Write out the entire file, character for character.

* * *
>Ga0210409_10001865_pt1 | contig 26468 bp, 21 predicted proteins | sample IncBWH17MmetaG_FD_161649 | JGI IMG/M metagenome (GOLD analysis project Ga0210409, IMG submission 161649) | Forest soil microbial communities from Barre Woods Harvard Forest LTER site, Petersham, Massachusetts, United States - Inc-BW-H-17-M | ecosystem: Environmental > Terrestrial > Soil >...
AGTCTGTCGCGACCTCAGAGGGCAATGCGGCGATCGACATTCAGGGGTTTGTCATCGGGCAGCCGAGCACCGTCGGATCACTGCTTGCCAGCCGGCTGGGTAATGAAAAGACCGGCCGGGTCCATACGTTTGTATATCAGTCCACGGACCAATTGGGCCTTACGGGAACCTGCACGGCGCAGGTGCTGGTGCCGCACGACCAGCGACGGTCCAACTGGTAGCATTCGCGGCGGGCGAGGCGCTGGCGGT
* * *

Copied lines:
>Ga0210409_10001865_pt1 | contig 26468 bp, 21 predicted proteins | sample IncBWH17MmetaG_FD_161649 | JGI IMG/M metagenome (GOLD analysis project Ga0210409, IMG submission 161649) | Forest soil microbial communities from Barre Woods Harvard Forest LTER site, Petersham, Massachusetts, United States - Inc-BW-H-17-M | ecosystem: Environmental > Terrestrial > Soil >...
AGTCTGTCGCGACCTCAGAGGGCAATGCGGCGATCGACATTCAGGGGTTTGTCATCGGGCAGCCGAGCACCGTCGGATCACTGCTTGCCAGCCGGCTGGGTAATGAAAAGACCGGCCGGGTCCATACGTTTGTATATCAGTCCACGGACCAATTGGGCCTTACGGGAACCTGCACGGCGCAGGTGCTGGTGCCGCACGACCAGCGACGGTCCAACTGGTAGCATTCGCGGCGGGCGAGGCGCTGGCGGT